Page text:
The first epigenetic test to diagnose tumors of unknown origin

The first epigenetic test to diagnose tumors of unknown origin
An EPICUP(R) Genetic Test. Credit: IDIBELL

In patients with cancer, initial diagnosis most often includes the detection of the primary or original tumor and the presence or absence of metastases, ie cells from the original tumor that have escaped from their original location and are growing into other tissues of the patient. However, in between 5% and 10% of human tumors this process is done otherwise: metastasis is diagnosed, but the primary tumor is not detected despite various diagnostic testing. This situation is called Cancer of Unknown Primary (CUP). As the type of tumor is not known, the survival of these patients it is very limited.

Today, an article published in The Lancet Oncology, the most prestigious journal in the Medical Oncology field, by Dr. Manel Esteller, director of the Epigenetics and Cancer Biology Program (PEBC) of of Bellvitge Biomedical Research Institute (IDIBELL), ICREA researcher and Professor of Genetics at the University of Barcelona, shows that it is possible to use a newly-developed epigenetic test - called EPICUP- to find out what type of primary is responsible for the metastasis in the patient, which will allow doctors to develop more specific treatments against it.

"A few years ago, we became aware that the chemical patterns that regulate the activity of genes (the epigenome) are specific to each . For example, they are different in a pancreatic cell compared to a lung cell" says Dr. Manel Esteller. "We have analyzed these particular epigenetic signatures for each type of in more than 10,000 human tumors. When we now study the DNA of the metastasis of a patient with a tumor of unknown origin, the photograph of the epigenome that we get will tell us that it belongs to the family of pancreatic cancer, lung, colon, breast, etc. in other words, we will give a diagnosis of the origin of the tumor.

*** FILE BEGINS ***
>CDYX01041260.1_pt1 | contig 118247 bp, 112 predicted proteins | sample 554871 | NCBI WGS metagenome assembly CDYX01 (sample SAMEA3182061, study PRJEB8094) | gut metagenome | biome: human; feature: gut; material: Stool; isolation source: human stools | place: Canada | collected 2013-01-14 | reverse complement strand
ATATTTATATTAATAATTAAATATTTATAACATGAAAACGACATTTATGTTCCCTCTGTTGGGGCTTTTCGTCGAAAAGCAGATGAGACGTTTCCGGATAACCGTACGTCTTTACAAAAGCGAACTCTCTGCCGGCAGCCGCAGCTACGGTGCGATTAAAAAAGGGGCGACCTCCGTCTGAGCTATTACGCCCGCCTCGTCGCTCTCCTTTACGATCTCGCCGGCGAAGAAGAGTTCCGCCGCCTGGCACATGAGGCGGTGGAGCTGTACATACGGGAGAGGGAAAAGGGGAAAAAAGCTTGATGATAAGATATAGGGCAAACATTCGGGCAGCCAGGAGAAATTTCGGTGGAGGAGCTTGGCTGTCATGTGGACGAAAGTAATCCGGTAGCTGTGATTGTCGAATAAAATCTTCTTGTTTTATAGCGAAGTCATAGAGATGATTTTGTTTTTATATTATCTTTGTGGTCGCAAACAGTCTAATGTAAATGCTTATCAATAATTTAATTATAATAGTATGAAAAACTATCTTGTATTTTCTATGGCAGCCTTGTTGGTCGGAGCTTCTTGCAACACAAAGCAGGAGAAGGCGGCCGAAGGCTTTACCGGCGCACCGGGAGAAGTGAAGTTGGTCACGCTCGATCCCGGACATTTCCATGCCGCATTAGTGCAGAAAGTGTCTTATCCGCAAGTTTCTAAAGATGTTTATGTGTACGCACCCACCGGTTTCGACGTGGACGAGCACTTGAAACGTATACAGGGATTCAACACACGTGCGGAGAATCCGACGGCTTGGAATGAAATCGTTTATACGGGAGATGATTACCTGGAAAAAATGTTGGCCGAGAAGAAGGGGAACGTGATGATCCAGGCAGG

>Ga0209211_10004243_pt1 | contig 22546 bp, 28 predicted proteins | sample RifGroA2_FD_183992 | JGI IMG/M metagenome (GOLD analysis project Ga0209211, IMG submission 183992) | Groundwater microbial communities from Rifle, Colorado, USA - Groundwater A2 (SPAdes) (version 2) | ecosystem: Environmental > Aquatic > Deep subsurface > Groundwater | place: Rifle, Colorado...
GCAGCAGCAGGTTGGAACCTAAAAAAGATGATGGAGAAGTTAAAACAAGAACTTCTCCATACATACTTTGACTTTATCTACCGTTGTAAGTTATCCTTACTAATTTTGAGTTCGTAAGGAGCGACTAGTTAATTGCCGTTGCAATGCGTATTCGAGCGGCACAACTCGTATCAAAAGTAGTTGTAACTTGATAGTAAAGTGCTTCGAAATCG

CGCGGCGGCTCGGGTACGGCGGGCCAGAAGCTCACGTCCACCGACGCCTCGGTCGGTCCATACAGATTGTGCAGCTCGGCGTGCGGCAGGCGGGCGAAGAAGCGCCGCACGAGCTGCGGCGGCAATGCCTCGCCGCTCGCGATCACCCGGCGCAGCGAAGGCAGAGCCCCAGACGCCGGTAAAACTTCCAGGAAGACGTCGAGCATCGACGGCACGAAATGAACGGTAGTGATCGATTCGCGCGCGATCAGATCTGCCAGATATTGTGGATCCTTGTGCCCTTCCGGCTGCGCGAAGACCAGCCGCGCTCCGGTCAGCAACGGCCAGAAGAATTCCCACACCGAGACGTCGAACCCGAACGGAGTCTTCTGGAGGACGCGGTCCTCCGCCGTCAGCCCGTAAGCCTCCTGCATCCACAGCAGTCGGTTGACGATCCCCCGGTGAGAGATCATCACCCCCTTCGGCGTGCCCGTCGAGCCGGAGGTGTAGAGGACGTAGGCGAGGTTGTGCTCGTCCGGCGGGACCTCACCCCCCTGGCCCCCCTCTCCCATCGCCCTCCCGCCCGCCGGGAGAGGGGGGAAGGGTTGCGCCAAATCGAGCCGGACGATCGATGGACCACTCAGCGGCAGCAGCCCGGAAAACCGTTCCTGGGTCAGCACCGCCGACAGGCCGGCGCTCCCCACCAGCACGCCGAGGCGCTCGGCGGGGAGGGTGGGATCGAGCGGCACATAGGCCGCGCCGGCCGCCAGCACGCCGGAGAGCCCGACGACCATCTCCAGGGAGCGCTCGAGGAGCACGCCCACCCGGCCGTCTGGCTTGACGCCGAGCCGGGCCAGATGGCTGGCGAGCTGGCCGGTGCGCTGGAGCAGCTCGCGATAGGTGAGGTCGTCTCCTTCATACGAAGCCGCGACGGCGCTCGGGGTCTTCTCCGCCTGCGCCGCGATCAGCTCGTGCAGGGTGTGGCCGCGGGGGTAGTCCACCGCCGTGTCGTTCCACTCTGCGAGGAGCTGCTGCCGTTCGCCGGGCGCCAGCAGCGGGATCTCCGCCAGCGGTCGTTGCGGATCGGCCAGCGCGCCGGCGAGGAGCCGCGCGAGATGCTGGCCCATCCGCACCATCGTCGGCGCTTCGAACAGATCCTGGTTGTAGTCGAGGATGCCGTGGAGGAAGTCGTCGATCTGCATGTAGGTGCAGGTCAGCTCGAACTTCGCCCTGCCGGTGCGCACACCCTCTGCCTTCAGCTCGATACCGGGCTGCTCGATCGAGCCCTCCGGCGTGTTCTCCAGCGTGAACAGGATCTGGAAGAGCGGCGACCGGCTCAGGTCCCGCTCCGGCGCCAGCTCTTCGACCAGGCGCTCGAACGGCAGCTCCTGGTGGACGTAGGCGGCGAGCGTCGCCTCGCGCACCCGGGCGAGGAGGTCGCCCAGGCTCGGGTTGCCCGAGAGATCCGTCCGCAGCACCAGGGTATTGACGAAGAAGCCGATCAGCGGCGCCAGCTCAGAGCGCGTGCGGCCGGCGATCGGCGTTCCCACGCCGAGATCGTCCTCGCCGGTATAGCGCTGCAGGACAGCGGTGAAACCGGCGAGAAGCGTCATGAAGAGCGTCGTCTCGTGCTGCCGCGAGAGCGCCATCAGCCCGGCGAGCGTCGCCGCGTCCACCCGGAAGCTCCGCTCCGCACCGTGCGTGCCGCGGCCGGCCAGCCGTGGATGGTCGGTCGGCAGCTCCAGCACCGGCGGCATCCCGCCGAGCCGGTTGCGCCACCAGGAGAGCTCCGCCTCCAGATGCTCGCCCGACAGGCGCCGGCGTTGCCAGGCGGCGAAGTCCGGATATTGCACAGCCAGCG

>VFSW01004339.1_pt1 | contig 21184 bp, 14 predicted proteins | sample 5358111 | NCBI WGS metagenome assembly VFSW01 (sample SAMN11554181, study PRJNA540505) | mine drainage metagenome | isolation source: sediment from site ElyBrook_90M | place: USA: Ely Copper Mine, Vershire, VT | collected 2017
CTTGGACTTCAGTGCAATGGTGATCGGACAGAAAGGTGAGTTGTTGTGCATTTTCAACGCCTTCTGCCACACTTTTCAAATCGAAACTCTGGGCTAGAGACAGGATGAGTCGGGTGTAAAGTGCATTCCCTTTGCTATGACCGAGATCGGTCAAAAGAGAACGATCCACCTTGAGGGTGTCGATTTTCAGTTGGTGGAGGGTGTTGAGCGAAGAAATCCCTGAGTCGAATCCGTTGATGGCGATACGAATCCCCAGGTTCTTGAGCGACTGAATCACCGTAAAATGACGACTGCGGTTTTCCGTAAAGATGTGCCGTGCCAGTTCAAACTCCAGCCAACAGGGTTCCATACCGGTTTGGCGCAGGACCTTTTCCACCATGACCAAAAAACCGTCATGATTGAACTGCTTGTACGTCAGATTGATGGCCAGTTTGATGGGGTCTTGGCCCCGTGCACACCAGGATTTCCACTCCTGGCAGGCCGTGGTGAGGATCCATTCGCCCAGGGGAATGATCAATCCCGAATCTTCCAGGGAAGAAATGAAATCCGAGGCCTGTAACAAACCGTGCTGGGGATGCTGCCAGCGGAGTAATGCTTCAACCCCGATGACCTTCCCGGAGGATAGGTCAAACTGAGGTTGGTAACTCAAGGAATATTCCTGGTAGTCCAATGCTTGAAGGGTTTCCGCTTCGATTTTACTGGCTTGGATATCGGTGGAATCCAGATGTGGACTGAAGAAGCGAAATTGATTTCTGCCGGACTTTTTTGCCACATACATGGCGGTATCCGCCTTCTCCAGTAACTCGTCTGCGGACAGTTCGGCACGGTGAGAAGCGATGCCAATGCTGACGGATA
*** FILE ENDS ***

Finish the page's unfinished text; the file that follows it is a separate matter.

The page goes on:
Identification of the type of cancer by epigenetic test will have a significant impact on the choice of treatment. "From now on, the patient will not be treated blindly, since we will be able to provide a much more specific therapy for this tumor type; actually, initial data shows that survival is doubled", explains Dr. Esteller, and he concludes on research in The Lancet Oncology: "Something very important to keep in mind is that this is not a discovery to be developed in the coming years; our collaboration with Ferrer laboratories made it possible for this test to be applied from this very moment."

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More information: Moran S, Martínez-Cardús A, Sayols S, Musulén E, Balana C, Estival-Gonzalez A, Moutinho C, Heyn H, Diaz-Lagares A, Castro de Moura M, Stella GM, Comoglio PM, Ruiz-Miró M, Matias-Guiu X, Pazo-Cid R, Antón A, Lopez-Lopez R, Soler G, Longo F, Guerra I, Fernandez S, Assenov Y, Plass C, Morales R, Carles J, Bowtell D, Mileshkin L, Sia D, Tothill R, Tabernero J, Llovet JM, Esteller M. Epigenetic profiling to classify cancer of unknown primary: a multicentre, retrospective analysis. The Lancet Oncology, 16tlo0734, 2016.
Journal information: Lancet Oncology

Citation: The first epigenetic test to diagnose tumors of unknown origin (2016, August 26) retrieved 24 May 2022 from
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